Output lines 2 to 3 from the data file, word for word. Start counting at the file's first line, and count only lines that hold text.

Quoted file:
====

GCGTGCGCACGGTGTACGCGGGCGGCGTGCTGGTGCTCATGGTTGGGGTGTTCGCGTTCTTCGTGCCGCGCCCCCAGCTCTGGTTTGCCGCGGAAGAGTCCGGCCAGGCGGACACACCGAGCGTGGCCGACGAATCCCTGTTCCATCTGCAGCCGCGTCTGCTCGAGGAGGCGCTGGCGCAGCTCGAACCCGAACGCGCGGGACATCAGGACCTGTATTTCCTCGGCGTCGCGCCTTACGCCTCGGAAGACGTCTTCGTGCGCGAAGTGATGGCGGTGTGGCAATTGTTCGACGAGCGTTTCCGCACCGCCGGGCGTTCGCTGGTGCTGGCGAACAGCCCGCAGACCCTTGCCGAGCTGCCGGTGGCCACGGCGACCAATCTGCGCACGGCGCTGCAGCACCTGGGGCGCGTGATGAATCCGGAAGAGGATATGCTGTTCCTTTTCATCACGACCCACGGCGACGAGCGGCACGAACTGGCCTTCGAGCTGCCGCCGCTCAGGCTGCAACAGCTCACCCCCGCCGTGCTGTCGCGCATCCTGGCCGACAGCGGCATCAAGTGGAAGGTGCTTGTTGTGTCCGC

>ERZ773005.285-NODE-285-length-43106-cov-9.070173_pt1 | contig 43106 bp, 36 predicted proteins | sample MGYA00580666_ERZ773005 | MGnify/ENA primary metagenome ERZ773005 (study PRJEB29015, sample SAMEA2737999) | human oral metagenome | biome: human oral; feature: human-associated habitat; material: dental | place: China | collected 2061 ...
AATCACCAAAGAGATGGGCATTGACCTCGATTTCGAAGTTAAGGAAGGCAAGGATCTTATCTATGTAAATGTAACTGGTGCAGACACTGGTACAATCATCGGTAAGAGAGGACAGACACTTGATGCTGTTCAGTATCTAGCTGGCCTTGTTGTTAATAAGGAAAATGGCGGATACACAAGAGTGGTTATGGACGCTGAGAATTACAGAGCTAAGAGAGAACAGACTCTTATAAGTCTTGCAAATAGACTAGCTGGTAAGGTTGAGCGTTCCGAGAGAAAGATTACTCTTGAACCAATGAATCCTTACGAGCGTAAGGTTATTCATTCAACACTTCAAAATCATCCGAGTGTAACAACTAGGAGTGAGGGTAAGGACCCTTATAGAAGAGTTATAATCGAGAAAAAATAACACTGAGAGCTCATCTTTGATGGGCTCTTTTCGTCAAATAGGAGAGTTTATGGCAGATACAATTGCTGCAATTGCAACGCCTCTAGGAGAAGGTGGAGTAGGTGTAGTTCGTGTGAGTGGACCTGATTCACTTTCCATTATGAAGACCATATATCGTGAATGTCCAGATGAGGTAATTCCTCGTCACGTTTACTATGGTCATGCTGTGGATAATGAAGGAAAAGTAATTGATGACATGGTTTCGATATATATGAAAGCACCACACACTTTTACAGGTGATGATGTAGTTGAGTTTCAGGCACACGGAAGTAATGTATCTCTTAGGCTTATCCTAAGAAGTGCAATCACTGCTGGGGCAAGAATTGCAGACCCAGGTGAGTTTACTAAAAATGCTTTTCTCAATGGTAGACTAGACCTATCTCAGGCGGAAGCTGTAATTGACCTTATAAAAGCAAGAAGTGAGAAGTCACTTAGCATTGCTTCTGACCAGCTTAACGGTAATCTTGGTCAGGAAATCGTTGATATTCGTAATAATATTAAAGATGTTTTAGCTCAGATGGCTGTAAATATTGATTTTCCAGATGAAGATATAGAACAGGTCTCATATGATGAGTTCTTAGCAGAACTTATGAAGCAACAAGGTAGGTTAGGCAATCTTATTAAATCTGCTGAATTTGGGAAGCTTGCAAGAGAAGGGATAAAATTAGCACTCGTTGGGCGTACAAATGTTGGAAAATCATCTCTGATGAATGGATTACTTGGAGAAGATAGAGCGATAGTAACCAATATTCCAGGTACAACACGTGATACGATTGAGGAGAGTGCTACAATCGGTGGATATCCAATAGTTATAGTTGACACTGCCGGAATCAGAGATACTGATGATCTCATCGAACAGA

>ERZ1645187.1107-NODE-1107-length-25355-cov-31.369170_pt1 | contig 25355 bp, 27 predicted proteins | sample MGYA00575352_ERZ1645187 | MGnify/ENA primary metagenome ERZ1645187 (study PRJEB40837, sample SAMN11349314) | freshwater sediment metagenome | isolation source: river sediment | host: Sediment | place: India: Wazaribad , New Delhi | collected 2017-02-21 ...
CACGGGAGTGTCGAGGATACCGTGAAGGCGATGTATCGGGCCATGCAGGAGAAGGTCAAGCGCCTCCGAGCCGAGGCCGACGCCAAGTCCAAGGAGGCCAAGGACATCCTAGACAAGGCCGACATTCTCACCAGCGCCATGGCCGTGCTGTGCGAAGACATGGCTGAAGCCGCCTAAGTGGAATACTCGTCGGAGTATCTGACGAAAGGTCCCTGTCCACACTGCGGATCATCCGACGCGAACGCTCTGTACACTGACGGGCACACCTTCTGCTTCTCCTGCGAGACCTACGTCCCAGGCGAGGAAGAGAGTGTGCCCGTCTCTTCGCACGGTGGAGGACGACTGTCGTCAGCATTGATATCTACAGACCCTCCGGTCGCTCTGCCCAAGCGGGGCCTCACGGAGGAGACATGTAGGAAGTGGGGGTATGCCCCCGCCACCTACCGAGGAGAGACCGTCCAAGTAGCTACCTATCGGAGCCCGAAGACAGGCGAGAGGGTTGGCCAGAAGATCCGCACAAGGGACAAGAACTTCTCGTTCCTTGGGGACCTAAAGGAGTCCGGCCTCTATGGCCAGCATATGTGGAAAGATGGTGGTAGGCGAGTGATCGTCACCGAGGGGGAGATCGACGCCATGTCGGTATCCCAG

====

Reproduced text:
>ERZ773005.285-NODE-285-length-43106-cov-9.070173_pt1 | contig 43106 bp, 36 predicted proteins | sample MGYA00580666_ERZ773005 | MGnify/ENA primary metagenome ERZ773005 (study PRJEB29015, sample SAMEA2737999) | human oral metagenome | biome: human oral; feature: human-associated habitat; material: dental | place: China | collected 2061 ...
AATCACCAAAGAGATGGGCATTGACCTCGATTTCGAAGTTAAGGAAGGCAAGGATCTTATCTATGTAAATGTAACTGGTGCAGACACTGGTACAATCATCGGTAAGAGAGGACAGACACTTGATGCTGTTCAGTATCTAGCTGGCCTTGTTGTTAATAAGGAAAATGGCGGATACACAAGAGTGGTTATGGACGCTGAGAATTACAGAGCTAAGAGAGAACAGACTCTTATAAGTCTTGCAAATAGACTAGCTGGTAAGGTTGAGCGTTCCGAGAGAAAGATTACTCTTGAACCAATGAATCCTTACGAGCGTAAGGTTATTCATTCAACACTTCAAAATCATCCGAGTGTAACAACTAGGAGTGAGGGTAAGGACCCTTATAGAAGAGTTATAATCGAGAAAAAATAACACTGAGAGCTCATCTTTGATGGGCTCTTTTCGTCAAATAGGAGAGTTTATGGCAGATACAATTGCTGCAATTGCAACGCCTCTAGGAGAAGGTGGAGTAGGTGTAGTTCGTGTGAGTGGACCTGATTCACTTTCCATTATGAAGACCATATATCGTGAATGTCCAGATGAGGTAATTCCTCGTCACGTTTACTATGGTCATGCTGTGGATAATGAAGGAAAAGTAATTGATGACATGGTTTCGATATATATGAAAGCACCACACACTTTTACAGGTGATGATGTAGTTGAGTTTCAGGCACACGGAAGTAATGTATCTCTTAGGCTTATCCTAAGAAGTGCAATCACTGCTGGGGCAAGAATTGCAGACCCAGGTGAGTTTACTAAAAATGCTTTTCTCAATGGTAGACTAGACCTATCTCAGGCGGAAGCTGTAATTGACCTTATAAAAGCAAGAAGTGAGAAGTCACTTAGCATTGCTTCTGACCAGCTTAACGGTAATCTTGGTCAGGAAATCGTTGATATTCGTAATAATATTAAAGATGTTTTAGCTCAGATGGCTGTAAATATTGATTTTCCAGATGAAGATATAGAACAGGTCTCATATGATGAGTTCTTAGCAGAACTTATGAAGCAACAAGGTAGGTTAGGCAATCTTATTAAATCTGCTGAATTTGGGAAGCTTGCAAGAGAAGGGATAAAATTAGCACTCGTTGGGCGTACAAATGTTGGAAAATCATCTCTGATGAATGGATTACTTGGAGAAGATAGAGCGATAGTAACCAATATTCCAGGTACAACACGTGATACGATTGAGGAGAGTGCTACAATCGGTGGATATCCAATAGTTATAGTTGACACTGCCGGAATCAGAGATACTGATGATCTCATCGAACAGA